concept of a discrete personal identity, but retreats into reductionism
rather than taking the conceptual leap to a more encompassing paradigm
encompassing the observer and the process of meaning-making.

I don't intend to join the debate on the strengths and weaknesses of
reductionism, but my main point is that explanations should be evaluated
according to their explanatory power which is necessarily dependent on
context.  I went down that same road many years ago and found that there was
no Self at the end.  This was significant, because it meant I could stop
looking for an ontic Self.  I then asked myself, what is the *meaning* of
self, and found a very effective extensible operational description that has
passed testing for several years since.  Meanwhile, some people are still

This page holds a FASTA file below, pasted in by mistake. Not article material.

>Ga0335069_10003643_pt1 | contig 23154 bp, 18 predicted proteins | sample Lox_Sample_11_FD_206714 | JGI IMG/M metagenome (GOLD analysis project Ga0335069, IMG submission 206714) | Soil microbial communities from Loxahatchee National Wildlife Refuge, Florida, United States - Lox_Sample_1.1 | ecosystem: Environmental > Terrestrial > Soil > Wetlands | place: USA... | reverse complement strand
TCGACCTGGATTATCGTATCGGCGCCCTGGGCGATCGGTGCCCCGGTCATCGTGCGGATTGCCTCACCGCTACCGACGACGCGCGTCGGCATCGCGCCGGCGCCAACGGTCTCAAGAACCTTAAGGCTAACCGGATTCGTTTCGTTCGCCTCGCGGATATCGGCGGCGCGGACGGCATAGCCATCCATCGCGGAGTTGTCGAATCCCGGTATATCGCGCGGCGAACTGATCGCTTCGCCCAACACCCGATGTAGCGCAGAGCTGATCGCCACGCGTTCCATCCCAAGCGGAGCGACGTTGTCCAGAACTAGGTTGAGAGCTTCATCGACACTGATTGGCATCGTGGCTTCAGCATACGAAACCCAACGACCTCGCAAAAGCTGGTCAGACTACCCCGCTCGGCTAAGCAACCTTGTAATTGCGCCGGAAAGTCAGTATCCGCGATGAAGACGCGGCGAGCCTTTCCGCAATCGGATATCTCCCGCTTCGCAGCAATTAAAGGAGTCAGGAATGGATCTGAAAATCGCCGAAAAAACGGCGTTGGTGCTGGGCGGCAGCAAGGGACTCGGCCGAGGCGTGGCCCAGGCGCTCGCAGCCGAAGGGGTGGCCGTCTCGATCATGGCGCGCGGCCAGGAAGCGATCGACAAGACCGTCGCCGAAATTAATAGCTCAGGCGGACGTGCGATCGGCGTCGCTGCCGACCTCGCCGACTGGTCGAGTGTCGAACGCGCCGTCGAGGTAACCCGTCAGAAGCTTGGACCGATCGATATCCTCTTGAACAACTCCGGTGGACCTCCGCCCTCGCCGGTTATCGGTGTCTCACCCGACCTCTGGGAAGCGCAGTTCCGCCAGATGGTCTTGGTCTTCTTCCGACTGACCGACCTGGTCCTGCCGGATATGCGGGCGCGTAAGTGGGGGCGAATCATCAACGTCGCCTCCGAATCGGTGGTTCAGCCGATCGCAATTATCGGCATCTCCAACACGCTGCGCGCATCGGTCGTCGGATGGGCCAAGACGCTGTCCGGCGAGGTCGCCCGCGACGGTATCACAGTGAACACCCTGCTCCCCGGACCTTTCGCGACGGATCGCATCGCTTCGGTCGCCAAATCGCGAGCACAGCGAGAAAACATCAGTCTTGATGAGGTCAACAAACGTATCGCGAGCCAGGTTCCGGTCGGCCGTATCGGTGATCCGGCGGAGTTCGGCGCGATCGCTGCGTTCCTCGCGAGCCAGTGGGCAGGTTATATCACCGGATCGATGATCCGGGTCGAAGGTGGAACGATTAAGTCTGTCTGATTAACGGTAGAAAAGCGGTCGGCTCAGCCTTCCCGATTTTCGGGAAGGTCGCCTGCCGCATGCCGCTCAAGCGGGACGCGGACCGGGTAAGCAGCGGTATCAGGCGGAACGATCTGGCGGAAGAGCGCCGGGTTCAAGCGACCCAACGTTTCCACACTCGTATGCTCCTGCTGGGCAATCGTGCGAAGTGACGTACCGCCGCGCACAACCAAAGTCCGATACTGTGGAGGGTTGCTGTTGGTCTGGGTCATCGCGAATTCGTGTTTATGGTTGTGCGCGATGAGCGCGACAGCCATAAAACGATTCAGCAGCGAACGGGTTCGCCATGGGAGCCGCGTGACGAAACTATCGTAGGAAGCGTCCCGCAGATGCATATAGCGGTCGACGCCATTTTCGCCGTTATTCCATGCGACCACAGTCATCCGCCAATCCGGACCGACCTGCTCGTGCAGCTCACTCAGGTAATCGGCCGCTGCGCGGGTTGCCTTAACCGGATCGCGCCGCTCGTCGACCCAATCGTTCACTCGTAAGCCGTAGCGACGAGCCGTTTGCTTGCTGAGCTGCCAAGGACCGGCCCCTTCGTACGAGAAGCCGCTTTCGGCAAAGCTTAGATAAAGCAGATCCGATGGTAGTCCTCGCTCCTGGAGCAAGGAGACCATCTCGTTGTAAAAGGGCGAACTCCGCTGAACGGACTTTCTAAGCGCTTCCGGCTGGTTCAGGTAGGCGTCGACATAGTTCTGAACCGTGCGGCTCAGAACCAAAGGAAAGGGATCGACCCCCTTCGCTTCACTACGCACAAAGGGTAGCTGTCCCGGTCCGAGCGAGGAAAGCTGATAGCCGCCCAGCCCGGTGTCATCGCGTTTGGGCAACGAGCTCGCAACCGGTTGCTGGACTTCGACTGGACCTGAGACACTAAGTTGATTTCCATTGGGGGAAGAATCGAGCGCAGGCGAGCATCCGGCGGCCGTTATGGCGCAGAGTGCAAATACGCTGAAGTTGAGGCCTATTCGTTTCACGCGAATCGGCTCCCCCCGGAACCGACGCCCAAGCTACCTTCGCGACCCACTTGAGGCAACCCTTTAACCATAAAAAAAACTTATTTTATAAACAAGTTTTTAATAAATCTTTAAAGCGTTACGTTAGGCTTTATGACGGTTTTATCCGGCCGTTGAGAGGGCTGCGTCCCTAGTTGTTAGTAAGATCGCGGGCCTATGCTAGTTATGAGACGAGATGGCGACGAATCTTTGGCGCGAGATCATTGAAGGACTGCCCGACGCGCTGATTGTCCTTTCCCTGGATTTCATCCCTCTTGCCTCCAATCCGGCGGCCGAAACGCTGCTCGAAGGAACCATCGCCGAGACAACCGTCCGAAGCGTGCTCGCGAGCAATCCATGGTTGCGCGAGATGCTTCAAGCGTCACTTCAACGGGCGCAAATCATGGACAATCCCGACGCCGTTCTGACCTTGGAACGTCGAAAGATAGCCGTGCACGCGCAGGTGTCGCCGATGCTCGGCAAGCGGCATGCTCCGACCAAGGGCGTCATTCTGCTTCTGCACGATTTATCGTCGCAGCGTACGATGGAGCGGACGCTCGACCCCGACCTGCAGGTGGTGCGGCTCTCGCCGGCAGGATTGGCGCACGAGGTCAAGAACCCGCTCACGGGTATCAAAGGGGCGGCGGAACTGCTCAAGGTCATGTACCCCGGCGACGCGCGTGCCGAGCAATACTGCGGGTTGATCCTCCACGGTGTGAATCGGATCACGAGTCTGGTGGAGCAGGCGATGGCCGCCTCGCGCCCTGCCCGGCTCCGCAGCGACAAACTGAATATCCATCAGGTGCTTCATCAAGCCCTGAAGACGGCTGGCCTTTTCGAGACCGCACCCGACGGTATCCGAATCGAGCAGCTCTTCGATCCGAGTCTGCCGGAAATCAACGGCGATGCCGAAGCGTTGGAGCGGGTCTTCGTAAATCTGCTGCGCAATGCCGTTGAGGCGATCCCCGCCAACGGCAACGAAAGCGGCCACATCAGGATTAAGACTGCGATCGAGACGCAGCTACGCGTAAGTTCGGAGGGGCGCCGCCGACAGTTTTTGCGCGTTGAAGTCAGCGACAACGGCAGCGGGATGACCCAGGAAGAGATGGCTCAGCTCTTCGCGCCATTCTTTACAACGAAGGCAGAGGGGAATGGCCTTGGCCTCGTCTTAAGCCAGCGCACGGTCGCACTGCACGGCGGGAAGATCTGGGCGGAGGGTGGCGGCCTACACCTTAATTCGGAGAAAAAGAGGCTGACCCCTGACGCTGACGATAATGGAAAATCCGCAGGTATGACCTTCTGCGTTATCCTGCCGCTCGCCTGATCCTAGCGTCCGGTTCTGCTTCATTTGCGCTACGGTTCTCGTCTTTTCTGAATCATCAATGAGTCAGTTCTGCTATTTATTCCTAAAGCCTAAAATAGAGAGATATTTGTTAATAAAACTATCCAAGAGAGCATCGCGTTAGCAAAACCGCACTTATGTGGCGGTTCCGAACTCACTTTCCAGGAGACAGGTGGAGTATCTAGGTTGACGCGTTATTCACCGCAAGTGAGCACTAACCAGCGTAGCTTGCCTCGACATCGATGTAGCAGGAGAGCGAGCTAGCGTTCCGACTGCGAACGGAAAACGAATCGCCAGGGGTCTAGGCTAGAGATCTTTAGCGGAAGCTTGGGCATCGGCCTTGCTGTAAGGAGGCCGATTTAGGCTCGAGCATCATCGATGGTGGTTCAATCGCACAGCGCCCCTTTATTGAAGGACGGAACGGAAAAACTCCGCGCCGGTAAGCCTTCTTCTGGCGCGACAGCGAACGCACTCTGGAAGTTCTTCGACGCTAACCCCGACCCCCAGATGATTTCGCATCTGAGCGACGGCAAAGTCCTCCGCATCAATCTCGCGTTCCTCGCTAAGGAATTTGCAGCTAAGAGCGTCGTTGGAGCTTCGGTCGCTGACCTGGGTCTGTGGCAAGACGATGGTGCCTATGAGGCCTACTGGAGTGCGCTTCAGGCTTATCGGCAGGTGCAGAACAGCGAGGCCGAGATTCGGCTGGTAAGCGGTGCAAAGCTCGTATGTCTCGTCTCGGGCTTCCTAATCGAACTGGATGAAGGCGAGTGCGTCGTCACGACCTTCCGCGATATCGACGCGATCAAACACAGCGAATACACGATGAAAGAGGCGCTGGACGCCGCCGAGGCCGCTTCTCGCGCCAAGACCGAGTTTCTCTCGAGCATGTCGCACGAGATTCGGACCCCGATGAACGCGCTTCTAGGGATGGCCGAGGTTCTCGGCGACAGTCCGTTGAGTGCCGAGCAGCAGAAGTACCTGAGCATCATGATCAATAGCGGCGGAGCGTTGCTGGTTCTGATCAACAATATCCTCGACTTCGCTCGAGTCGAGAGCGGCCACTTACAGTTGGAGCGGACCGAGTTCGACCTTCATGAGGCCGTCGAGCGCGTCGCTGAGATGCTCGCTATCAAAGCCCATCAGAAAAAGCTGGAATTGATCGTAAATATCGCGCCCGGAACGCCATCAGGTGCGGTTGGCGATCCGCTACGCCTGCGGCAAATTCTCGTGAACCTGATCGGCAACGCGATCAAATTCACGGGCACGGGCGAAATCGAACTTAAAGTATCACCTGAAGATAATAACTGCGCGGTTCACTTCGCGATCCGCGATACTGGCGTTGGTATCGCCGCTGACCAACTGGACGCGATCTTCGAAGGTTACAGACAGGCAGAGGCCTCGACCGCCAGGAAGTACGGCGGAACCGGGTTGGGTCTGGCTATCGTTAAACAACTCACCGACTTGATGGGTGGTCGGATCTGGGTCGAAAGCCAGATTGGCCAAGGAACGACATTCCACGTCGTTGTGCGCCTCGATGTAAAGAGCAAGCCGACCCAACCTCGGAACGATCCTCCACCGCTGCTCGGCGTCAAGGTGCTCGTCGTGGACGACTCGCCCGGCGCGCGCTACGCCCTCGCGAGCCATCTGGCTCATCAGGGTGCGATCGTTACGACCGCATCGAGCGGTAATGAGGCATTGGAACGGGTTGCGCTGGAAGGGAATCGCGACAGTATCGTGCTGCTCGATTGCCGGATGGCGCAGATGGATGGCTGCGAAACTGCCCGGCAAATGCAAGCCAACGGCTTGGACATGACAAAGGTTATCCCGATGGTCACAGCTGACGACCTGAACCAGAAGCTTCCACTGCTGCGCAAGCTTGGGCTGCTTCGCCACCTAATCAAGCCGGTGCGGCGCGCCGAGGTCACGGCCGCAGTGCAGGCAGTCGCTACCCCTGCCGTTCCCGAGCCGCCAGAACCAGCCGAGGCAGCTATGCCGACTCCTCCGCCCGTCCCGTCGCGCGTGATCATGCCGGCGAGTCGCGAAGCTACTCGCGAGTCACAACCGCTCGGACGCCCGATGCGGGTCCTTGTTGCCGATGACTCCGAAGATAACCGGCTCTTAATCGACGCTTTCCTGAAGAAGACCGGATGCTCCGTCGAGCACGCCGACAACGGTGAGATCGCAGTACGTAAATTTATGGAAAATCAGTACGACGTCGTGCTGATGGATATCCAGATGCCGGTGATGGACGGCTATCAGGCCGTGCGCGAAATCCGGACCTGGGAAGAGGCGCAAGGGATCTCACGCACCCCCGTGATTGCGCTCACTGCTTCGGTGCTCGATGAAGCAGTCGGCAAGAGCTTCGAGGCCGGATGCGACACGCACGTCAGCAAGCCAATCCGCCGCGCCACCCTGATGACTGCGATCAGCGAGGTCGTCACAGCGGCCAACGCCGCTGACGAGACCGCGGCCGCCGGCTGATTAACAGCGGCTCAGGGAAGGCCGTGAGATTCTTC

down near the end of that road scratching around and looking for what *is*
Self, and Parfit appears to be standing at the very end of the reductionist
road shaking his head knowingly and saying "there is no self, but it leaves
tracks in terms of its relationships to other things."  There's still a bit
of unresolved dualism left in that view, resolvable by expanding the
paradigm.  People deal perfectly with personal identity every day, without
ever resorting to tracing the web of relations to a particular brain.
Nature deals perfectly with soap bubbles without ever computing the infinite
expansion of the digits of pi.

Further, as I have argued in other posts, personal identity depends not on
any physical, functional or historical similarity whatsoever, but rather on
perceived agency with respect to an abstract entity. The agency is perfectly
knowable, while the entity is only indirectly knowable, even if it's
oneself. (There's only one mention of agency in the book, and that's the